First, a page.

Pothole compensation claims have cost councils £300MILLION in the last decade – enough to fill 5million craters – as figures show more than 2,000 people have been seriously hurt and 94 killed in crashes on Britain’s cracking roads since 2013
Councils have spent nearly £300million on pothole compensation claims over the past decade – enough to fill five million potholes.
Fresh figures show £11.6million was paid out to motorists, cyclists and pedestrians for damage and injuries last year, with a further £11.1million spent on handling claims.
Yet the same sum of cash could have filled an additional 340,000 potholes – potentially preventing future accidents, according to research by Citroen UK.
It comes after the Daily Mail revealed how highway authorities were turning away millions of pounds in pothole claims each year, with fewer than one in four resulting in a payout.
Many are rebuffed on the basis of a loophole in the Highways Act 1980, which states that councils and other highway authorities are liable for claims only if they have not inspected roads frequently or made repairs in adequate time.
Fresh figures show £11.6million was paid out to motorists, cyclists and pedestrians for damage and injuries last year (file image)
Department for Transport (DfT) data shows that over 2,000 people have been seriously injured – including 94 killed – in accidents on Britain’s badly maintained roads since 2013 (file image)
And councils can also plead ignorance if a pothole has not been reported. Yet separate analysis of Asphalt Industry Alliance (AIA) figures shows councils in England and Wales have paid out nearly £290.8million in claims since 2013 – enough to cover the cost of fixing 5.1million potholes at an average cost of £57 per repair.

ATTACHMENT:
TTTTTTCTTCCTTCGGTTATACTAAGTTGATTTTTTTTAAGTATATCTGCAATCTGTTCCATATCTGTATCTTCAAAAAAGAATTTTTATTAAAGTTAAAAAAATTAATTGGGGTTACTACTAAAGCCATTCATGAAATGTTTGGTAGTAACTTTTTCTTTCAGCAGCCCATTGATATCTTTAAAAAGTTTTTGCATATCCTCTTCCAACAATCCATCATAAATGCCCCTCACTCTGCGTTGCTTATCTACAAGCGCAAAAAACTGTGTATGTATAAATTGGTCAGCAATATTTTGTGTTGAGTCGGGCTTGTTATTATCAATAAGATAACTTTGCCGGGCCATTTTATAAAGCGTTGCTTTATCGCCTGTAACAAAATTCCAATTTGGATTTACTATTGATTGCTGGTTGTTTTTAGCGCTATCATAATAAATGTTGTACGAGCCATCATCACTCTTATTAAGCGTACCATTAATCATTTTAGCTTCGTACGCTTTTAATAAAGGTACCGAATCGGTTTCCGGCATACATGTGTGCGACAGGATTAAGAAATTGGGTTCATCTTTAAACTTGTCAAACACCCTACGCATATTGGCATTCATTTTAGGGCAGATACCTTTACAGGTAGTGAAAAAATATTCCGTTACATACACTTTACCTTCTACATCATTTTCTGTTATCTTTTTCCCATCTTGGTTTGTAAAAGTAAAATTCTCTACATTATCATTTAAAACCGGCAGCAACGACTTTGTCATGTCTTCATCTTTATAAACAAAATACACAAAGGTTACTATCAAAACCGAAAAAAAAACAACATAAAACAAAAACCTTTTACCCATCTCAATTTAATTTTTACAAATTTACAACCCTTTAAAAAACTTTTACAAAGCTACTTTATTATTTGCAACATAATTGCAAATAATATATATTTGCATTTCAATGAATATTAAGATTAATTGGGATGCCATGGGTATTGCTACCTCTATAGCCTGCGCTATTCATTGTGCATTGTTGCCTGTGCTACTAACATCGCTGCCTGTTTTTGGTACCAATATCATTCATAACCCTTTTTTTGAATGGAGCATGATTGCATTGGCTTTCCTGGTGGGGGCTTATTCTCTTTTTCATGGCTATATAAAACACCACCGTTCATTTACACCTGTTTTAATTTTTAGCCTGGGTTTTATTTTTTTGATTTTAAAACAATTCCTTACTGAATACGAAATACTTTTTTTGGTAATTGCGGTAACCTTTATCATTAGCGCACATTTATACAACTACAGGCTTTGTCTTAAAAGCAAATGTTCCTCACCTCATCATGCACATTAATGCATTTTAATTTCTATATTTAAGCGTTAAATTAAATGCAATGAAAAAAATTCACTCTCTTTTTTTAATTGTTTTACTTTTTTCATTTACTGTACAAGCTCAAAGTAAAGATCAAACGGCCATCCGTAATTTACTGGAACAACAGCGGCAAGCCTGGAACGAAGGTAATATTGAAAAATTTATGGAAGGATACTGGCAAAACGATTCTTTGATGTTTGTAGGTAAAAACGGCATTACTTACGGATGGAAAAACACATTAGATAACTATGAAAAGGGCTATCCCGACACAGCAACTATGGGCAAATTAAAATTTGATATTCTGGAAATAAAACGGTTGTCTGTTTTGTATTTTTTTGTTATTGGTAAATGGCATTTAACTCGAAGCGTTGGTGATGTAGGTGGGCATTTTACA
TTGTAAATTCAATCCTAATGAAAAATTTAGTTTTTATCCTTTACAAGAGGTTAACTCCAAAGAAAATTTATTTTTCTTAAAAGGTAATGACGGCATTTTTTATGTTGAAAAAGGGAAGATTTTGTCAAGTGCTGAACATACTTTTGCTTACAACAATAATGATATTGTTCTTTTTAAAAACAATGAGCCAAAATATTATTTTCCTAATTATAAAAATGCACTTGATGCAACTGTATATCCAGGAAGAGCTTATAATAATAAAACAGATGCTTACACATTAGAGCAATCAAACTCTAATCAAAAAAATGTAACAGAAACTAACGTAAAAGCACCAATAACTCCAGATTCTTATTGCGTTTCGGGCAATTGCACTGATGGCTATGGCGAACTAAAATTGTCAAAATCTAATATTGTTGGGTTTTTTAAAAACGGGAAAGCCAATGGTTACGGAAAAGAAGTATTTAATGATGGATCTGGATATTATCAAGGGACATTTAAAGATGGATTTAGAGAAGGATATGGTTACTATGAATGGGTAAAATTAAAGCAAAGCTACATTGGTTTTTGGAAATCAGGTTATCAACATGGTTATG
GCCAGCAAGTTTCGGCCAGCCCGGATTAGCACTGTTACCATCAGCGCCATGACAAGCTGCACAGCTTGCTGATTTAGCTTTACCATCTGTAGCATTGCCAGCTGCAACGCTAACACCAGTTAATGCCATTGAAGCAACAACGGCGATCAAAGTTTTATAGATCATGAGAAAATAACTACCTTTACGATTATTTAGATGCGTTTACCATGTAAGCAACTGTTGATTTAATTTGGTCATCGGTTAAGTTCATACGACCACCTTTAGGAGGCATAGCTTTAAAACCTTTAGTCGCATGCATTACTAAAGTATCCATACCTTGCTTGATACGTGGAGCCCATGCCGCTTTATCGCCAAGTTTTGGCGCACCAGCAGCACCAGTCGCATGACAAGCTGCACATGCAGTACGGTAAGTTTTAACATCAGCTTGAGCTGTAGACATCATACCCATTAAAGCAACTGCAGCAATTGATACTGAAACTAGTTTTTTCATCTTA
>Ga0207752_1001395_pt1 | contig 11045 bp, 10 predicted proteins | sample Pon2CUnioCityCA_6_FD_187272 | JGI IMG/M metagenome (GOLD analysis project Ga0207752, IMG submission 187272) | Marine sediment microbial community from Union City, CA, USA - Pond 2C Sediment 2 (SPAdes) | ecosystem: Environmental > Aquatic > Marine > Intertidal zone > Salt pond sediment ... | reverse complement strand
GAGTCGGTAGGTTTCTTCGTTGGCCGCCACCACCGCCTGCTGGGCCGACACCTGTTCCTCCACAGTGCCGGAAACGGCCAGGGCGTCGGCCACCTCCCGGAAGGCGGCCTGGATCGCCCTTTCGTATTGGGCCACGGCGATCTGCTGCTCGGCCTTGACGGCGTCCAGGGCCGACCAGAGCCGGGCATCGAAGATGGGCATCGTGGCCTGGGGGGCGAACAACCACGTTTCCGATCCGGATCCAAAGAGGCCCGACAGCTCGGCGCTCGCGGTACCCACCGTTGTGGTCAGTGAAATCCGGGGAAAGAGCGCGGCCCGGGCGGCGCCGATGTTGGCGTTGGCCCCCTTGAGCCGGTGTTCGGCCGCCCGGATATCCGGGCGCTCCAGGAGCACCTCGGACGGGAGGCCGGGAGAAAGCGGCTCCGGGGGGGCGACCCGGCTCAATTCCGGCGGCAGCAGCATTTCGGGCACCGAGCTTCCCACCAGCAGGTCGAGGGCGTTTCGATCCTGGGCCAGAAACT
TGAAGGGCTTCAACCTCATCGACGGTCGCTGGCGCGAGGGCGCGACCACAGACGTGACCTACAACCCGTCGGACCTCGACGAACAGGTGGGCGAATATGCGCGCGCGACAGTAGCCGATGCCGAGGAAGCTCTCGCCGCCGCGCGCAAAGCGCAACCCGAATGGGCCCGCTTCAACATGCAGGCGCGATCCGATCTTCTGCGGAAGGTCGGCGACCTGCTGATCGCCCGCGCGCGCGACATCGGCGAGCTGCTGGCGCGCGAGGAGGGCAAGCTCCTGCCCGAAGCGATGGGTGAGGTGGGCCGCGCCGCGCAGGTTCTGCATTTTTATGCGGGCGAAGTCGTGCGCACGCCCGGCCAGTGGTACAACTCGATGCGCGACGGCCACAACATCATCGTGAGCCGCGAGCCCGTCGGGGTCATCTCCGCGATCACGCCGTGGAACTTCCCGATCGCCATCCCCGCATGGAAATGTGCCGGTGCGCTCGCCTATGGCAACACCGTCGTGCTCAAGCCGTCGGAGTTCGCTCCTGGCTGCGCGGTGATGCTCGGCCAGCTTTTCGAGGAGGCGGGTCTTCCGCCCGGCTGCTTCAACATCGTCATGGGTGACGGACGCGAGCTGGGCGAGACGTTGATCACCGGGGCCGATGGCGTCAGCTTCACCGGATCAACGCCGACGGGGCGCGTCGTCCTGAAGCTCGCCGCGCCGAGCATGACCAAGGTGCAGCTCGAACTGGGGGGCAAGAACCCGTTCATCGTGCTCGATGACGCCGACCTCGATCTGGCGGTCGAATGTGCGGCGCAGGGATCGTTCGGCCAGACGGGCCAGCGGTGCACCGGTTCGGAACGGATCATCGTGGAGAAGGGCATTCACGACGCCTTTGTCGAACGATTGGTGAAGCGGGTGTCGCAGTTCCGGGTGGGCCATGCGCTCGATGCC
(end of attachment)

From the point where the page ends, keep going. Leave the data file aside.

Meanwhile, Department for Transport (DfT) data shows that over 2,000 people have been seriously injured – including 94 killed – in accidents on Britain’s badly maintained roads since 2013.
RAC spokesman Rod Dennis said: ‘It’s clear just how much of a pothole predicament the country is in when you look at the amounts councils are paying in compensation to drivers who, through no fault of their own, are suffering the ill effects of hitting one.
‘If more of the tax drivers pay was being spent on maintenance and improvement, we wouldn’t be in this position.’
Mr Dennis added: ‘We will not rest until the Government re-thinks local roads funding and puts an end to the hand-to-mouth approach of patching potholes rather than proper resurfacing.’
The Daily Mail is campaigning to end Britain’s pothole plague which is costing motorists millions in repair bills and putting cyclists at risk.
It would currently take eleven years to clear the pothole backlog in England and Wales, according to the AIA’s latest ALARM survey.
Greg Taylor, managing director of Citroen UK, said: ‘The 2023 ALARM report shows that the UK faces an 11-year and £14.2billion backlog of road repairs.
‘With this in mind, it’s no surprise that millions are spent each year on damage compensation for motorists.’
A Local Government Association spokesman said: ‘Each claim for compensation sent to a council is robustly judged on its own merits and in accordance to the law. ‘Instead of paying for costly compensation claims, councils much prefer to use their budgets to keep our roads in a good condition, in turn reducing the risk of damage to vehicles and personal injuries.’
A DfT spokesman said: ‘We’re investing more than £5 billion from 2020 to 2025 to maintain local roads, with an extra £200 million announced at the Budget, which will help fix millions of potholes a year and resurface roads up and down the country, making journeys smoother and safer for everyone.’